Update from Osa Eden #11

Whereas Katie and I had a wonderful 3 week stint back in The States, it was nice go get back to Osa Eden last week.  This week we entertained Sarah Kirby and her dad John (who is a true expert on the bird populations of North and Central America).

I made sure to mention to Sarah that the most consistent thing to count on here on the Osa Peninsula, is to expect to see or experience something you’ve never seen before.  This categorically includes the rainforest scenery, geology, ocean, people, lifestyle/culture, wildlife (birds, reptiles, amphibians, mammals, fish etc.) or weather.  Well, it didn’t take long for that statement to prove true when in the first 48 hours we experienced the unexpected.

Day one was a birding expedition that covered most of the southern Osa Peninsula.  We took in the entire experience from the remote rainforest to the bone-dry grazing fields, from the mountain ridges to the rivers and the Osa Gulf to the Pacific ocean.  See photos.

Day two was a combination of inshore and off-shore fishing with Captain Cory that was truly special.  We thought that experiencing a massive bait ball explosion by three species of Pacific Dolphin may be considered the highlight of the day but it was nothing compared to what followed over the next few hours.

We immediately hooked into a very large Yellowfin Tuna (60+ pounds), that allowed Katie and Sarah to “pioneer” a new technique in fighting monster fish… The “Tag Team.”  This consisted of Sarah – doing everything she could to hold on to the rod with both hands and Katie holding the rod with one hand while simultaneously cranking the reel with the other.  Some limited progress in reeling in the fish was actually achieved in spite of the continuous laughing fits.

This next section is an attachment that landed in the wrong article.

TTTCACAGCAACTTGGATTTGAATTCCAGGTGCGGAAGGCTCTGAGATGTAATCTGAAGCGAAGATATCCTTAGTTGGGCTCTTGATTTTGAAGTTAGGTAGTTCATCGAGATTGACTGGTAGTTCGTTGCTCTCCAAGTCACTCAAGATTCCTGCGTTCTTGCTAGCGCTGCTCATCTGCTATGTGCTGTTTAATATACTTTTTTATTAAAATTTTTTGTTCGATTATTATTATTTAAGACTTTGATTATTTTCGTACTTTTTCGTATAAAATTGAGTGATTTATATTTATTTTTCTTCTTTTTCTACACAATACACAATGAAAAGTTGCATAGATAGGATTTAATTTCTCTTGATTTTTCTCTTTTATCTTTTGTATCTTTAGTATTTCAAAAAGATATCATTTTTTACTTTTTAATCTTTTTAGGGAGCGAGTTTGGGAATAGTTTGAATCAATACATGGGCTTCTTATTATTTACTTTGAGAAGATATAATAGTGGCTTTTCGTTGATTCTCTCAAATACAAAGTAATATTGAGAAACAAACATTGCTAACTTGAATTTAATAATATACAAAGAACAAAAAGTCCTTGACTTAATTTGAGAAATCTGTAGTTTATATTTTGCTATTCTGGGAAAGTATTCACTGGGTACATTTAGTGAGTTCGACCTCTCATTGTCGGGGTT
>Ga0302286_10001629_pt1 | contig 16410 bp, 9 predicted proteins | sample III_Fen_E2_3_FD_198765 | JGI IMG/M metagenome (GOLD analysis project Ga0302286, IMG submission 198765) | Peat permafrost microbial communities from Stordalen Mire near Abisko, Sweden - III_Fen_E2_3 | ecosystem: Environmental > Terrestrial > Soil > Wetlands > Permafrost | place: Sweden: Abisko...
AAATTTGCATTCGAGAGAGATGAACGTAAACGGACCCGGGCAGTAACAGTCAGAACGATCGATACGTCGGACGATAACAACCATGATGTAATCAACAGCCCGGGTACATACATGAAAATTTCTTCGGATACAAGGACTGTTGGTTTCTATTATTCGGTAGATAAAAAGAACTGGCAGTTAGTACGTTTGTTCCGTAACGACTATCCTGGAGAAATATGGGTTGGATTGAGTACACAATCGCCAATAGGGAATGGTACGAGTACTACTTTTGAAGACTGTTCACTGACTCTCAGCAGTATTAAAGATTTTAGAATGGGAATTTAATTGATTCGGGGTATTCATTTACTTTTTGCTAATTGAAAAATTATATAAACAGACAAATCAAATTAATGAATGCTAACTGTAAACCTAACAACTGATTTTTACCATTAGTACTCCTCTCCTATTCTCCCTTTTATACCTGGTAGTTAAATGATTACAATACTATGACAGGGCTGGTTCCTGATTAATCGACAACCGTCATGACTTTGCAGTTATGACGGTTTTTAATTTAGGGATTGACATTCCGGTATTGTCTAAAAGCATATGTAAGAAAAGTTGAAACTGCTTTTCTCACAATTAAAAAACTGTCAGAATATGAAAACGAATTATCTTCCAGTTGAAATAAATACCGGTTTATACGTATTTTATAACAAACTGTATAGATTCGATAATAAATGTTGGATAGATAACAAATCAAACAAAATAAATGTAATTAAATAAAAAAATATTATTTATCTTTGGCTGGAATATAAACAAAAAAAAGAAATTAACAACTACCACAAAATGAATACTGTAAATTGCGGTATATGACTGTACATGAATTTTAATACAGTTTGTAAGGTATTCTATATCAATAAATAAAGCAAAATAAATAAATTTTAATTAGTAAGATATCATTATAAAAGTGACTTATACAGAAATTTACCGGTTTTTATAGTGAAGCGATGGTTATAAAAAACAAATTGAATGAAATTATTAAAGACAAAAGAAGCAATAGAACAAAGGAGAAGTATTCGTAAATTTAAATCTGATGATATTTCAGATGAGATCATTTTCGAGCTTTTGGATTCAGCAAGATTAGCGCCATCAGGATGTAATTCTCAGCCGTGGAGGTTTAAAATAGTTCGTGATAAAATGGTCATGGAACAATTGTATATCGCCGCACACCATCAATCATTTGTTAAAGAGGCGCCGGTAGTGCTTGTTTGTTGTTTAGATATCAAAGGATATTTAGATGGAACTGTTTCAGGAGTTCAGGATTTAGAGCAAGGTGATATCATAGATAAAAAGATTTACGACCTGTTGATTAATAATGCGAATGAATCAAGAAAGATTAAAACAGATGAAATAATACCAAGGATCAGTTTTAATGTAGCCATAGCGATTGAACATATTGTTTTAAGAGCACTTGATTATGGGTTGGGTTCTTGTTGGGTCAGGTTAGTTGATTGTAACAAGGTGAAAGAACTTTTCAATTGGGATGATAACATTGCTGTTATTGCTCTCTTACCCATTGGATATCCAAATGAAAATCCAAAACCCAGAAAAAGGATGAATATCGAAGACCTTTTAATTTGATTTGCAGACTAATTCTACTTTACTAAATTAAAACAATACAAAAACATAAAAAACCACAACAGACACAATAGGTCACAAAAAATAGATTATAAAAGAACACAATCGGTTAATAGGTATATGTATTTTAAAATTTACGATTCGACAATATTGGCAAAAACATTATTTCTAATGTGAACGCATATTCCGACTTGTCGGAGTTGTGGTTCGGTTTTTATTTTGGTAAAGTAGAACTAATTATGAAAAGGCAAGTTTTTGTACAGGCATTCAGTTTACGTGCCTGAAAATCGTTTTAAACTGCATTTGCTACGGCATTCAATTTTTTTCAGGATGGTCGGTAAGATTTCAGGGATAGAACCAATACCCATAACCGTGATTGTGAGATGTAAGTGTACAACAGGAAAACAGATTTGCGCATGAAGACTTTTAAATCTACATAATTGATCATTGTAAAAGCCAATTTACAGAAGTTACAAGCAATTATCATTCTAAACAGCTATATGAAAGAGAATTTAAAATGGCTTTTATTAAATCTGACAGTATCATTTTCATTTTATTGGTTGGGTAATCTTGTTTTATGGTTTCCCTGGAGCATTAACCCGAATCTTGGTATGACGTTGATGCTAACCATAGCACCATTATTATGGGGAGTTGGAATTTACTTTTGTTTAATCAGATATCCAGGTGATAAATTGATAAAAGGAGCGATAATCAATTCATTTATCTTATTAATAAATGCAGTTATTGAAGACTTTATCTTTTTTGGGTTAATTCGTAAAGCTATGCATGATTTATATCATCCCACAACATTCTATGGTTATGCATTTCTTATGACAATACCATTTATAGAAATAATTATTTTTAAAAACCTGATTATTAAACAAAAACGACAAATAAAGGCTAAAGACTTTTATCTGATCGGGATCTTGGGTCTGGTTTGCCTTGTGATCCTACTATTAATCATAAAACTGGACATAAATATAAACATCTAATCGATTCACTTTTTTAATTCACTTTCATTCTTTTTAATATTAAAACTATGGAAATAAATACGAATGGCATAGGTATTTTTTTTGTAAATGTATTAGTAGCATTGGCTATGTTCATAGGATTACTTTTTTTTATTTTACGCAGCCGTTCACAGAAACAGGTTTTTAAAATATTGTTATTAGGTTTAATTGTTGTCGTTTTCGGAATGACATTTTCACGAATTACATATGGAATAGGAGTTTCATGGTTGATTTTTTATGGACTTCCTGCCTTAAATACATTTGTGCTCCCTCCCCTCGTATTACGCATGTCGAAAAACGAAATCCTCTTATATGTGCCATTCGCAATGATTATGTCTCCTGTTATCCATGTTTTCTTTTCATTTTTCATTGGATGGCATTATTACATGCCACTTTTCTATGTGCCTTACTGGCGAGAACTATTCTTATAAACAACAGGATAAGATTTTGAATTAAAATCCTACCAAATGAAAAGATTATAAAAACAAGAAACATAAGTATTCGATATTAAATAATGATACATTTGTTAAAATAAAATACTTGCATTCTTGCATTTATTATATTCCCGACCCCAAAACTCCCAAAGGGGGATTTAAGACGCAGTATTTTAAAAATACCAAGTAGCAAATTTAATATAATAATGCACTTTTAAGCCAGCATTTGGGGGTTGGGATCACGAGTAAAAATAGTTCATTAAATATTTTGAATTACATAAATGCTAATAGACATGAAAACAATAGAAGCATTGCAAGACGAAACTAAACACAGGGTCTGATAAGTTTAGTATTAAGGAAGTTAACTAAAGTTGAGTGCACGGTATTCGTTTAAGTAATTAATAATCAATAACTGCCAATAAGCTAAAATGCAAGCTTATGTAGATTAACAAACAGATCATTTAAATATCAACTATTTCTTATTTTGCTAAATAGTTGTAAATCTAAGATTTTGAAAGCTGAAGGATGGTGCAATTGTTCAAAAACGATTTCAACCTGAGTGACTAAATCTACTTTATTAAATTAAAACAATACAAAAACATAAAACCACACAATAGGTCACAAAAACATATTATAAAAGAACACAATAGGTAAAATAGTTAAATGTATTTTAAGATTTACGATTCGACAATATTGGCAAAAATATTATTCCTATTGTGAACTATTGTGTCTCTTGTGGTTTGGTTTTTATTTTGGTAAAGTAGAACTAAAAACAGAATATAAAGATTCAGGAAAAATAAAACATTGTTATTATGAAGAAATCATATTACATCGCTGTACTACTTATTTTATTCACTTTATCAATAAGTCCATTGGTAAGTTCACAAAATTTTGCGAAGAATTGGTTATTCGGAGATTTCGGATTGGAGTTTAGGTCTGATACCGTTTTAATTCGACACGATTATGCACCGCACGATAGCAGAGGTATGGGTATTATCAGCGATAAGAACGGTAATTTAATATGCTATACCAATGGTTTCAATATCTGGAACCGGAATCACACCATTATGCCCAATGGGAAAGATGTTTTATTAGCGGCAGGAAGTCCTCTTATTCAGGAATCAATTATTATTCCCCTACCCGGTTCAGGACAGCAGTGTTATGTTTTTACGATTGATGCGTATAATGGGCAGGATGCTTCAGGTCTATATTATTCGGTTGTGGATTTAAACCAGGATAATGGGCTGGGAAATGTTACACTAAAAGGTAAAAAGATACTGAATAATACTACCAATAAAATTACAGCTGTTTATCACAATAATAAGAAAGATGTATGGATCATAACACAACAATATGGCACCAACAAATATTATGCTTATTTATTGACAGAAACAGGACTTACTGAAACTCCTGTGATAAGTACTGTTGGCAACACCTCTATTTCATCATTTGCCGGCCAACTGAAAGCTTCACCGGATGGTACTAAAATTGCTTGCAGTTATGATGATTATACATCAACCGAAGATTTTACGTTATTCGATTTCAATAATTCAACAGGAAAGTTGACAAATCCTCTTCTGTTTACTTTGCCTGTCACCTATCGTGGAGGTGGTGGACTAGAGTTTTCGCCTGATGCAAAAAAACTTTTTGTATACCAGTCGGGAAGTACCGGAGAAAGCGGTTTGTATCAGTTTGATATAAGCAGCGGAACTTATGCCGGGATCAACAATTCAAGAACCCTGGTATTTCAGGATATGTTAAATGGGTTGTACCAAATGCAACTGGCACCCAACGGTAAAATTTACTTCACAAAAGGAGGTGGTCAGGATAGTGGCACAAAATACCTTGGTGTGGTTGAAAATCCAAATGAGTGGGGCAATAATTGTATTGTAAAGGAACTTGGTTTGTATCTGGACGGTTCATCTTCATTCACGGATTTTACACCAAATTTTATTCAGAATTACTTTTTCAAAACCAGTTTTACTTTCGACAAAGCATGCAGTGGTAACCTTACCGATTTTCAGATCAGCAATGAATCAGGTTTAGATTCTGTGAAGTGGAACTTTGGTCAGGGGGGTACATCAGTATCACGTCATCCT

This tag team – (aka the leveraged tug of war) went on for about 30 minutes until the fish finally broke under the relentless pressure.  OK, the truth is that I had to grab the rod and crank in the fish for the last 10 minutes because the girl’s arms – legs and backs were completely toast.  Captain Cory was thoroughly entertained as this new technique was clearly a first on his boat.  As a team effort (Cory hooking the fish followed by the girls “tag Team,” followed by the hard-core crank) it was a special fish to land and by far the largest that John had ever seen.  See photos.

If that wasn’t the highlight of the day, on the next accurate casting attempt in front of the Tuna school I managed to hook a true monster.  Throwing my topwater popper from my medium weight St. Croix spinning rod into the middle of the bait ball, I hooked what clearly ended up being the equivalent of a freight train.

Initially, as I saw a mid-sized tuna leap out of the water, I thought that the fish on the end of my line was in the 20 pound class until it made a screaming run – ripping off 50 yards of line in just a few seconds.  Next the fish sounded deep and I realized after trying to slow it down that it may be a little bit bigger than we all initially thought.  If fact – a whole lot bigger.